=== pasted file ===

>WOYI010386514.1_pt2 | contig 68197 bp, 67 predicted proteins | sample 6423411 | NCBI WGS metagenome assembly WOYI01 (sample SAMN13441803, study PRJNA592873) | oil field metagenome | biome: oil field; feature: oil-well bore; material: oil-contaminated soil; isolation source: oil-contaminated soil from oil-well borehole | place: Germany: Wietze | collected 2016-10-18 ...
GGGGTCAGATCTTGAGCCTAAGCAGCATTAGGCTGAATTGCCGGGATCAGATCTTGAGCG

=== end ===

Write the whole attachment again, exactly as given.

>WOYI010386514.1_pt2 | contig 68197 bp, 67 predicted proteins | sample 6423411 | NCBI WGS metagenome assembly WOYI01 (sample SAMN13441803, study PRJNA592873) | oil field metagenome | biome: oil field; feature: oil-well bore; material: oil-contaminated soil; isolation source: oil-contaminated soil from oil-well borehole | place: Germany: Wietze | collected 2016-10-18 ...
GGGGTCAGATCTTGAGCCTAAGCAGCATTAGGCTGAATTGCCGGGATCAGATCTTGAGCG